Ant Group, China’s largest digital payments provider by volume, received the green light on Friday to proceed with its blockbuster listing on Shanghai’s Nasdaq-style stock market just four weeks after filing, as regulators showed off their keenness to pull out all stops to help national champions raise capital.

With the nod, the paperwork for Ant Group’s estimated US$30 billion initial public offer (IPO) – the largest in global financial records – will pass to the China Securities Regulatory Commission for registration before it begins a process of marketing the shares to investors, and for setting a price, most likely in October.

Ant Group’s separate application for a dual listing in Hong Kong is still wending its way through the listing committee of the city’s stock exchange, where a hearing for the IPO is likely to be scheduled some time this month, according to a source familiar with the matter. The stark contrast between the two exchanges underscores how Shanghai’s Star Market could balloon into a 2.8 trillion yuan (US$400 billion) financial market after a mere 12 months in operation, and eight months to conceive.

“It’s a huge positive,” said Wayne Shiong, a partner at venture capital firm China Growth Capital, referring to capital markets reforms in China. “In the past, start-ups were afraid of going public on Shanghai’s main board because they would be dwarfed by state-owned enterprises and have to go through a long, complicated IPO approval process. The Star Market is quickly maturing from a baby to a mature market – the Ant IPO is a major milestone deal.”


China's Nasdaq-style tech board is attracting fast-growing tech start-ups.


The Star Market’s earnestness also sharpens the kind of competition that spurred Hong Kong’s market operator and regulator to make their most consequential changes in listing regulations in 2018, amendments that opened the floodgates for technology start-ups, pharmaceutical research teams and secondary listings to take place in the city.

Ant filed its IPO papers on August 25 with Shanghai’s exchange, formally kicking off the regulatory approval process for what is likely to be the largest fundraising in history. While the size of the IPO is still subject to market conditions, the dual listing in Shanghai and Hong Kong may surpass the US$29.4 billion IPO last December by Saudi Aramco, the current record holder for the world’s largest fundraising.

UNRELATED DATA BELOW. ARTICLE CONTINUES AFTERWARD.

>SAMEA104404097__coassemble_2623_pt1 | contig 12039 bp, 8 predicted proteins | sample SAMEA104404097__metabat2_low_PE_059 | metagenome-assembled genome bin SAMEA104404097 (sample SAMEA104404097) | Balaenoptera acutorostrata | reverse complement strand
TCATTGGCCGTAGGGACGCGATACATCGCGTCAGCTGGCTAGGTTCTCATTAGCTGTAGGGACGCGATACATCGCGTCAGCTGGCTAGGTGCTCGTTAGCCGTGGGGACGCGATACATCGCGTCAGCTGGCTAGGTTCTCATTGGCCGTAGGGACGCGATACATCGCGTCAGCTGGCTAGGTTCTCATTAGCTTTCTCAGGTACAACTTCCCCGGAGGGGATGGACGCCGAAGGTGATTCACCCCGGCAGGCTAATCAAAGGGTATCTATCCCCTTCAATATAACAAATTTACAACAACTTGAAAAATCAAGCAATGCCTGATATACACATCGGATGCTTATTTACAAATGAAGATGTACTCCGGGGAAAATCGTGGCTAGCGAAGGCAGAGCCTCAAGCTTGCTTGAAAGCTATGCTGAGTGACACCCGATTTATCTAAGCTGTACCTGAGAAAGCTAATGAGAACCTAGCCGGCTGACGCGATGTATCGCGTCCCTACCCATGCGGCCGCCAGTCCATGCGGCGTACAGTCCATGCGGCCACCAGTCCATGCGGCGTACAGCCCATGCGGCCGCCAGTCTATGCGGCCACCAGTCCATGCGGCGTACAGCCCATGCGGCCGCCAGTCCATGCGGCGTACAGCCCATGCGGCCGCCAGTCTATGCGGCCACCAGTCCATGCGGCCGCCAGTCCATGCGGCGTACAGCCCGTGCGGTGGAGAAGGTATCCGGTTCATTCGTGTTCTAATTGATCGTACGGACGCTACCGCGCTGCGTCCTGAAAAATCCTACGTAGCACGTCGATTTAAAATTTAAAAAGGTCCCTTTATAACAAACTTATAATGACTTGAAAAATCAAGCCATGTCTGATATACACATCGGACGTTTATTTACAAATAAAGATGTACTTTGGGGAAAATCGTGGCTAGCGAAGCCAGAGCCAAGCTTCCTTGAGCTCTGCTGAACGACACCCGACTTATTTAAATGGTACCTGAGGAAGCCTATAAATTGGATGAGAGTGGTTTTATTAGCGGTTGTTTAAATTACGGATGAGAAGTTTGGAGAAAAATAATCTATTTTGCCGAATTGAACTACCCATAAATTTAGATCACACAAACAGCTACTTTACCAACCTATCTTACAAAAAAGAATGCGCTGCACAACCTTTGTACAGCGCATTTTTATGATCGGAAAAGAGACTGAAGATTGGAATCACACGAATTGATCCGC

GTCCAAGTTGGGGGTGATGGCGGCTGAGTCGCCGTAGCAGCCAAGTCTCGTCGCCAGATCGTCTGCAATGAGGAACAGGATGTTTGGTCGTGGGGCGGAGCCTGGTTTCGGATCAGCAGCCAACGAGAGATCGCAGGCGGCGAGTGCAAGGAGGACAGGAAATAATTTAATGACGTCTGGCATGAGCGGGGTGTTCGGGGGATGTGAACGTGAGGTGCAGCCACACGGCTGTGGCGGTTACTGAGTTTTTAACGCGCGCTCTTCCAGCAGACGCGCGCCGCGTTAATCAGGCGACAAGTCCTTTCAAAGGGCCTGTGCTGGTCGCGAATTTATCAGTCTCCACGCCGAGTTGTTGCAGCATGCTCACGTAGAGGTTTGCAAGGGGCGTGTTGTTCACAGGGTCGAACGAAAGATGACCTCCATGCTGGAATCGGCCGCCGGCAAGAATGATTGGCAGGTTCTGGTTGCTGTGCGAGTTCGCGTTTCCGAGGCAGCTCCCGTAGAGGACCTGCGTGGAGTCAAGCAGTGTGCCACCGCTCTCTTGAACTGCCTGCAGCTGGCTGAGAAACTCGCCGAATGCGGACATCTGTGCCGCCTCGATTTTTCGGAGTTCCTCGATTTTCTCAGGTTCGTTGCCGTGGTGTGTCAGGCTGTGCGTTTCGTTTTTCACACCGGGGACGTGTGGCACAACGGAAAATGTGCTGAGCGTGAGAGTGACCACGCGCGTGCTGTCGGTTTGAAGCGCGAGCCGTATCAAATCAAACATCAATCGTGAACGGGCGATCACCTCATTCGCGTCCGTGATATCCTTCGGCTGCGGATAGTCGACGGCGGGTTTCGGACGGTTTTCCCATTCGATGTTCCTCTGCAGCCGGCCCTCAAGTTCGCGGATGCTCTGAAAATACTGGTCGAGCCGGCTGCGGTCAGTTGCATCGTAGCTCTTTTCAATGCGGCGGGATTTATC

A Quick Response code for Ant Group’s digital payment service Alipay.


Today’s approval marks one of the fastest by the Shanghai exchange of an IPO, underscoring China’s eagerness to support its national champions as it competes with the US for technological supremacy. Rivalry between the two superpowers ranges across trade, intellectual ­property and national security.

Shanghai is also battling fiercely with other exchanges globally to attract fast-growing technology companies and is keen to pave the way for Ant’s IPO, which is likely to set a record for the world’s largest capital raising this year, maybe ever.

The Star Market, formally known as the Science and Technology Innovation Board, adopted a registration-based IPO process when it launched last year after an edict by Chinese President Xi Jinping eight months earlier. It’s a more straightforward and shorter procedure than used elsewhere in mainland China’s capital markets.

The current record holder for the fastest approval is the chip maker Semiconductor Manufacturing International Corp. (SMIC), which won its go-ahead
from regulators in just 18 days, and listed its shares on Star Market in 45 days. SMIC, whose shares also trade in Hong Kong, delisted its American depositary receipts in New York amid concerns of potential forced expulsions of Chinese companies from Wall Street amid escalating US-China rivalry.

Foxconn Industrial Internet, a unit of the world’s largest contract manufacturer of electronics, took five weeks to get the nod to raise 27 billion yuan in Shanghai, in a regulatory process that used to take as long as three years.

“The IPO market also opened very quickly, so we encouraged our portfolio companies to raise more money and get into the process of IPO,” said Richard Li, managing director and CIO of Legend Capital at a conference this week.



To be sure, Ant did not get a free pass from the listing committee in Shanghai. It was grilled during the meeting on areas such as its relationship with major shareholder Alibaba Group Holding, protection of minority shareholders and its planned use of IPO proceeds, according to the filing
in Shanghai on Friday. Alibaba, the South China Morning Post’s parent, owns a third of Ant’s stock.

This is not the first time that regulators in Shanghai have pressed Ant about its ownership structure. On August 30, the exchange raised 21 questions about Ant’s listing application, including one about its independence from Alibaba. Ant replied on September 7 that its actual controlling shareholder is Chinese billionaire Jack Ma.

Also not every listing applicant gets onto the fast track, whether it is the Star Market, or the ChiNext market for growth companies in Shenzhen. The average queue still takes several months, although a vast improvement from the two-to-three year wait, involving at least 12 months of coaching by an appointed investment bank or qualified underwriter, for companies involved in more traditional businesses.

Ant will gauge demand for the stock before setting a price range for the offering. At that point, institutional and retail investors will be able to subscribe to the shares. Only after that will the stock trade on the two exchanges.

Fast-track approvals are just one aspect of a broad-based effort by Beijing to make its capital markets more investor-friendly and attractive to start-ups.

The Star Market has also removed an implicit valuation cap of 23 times earnings for new listings previously standard in China’s domestic markets.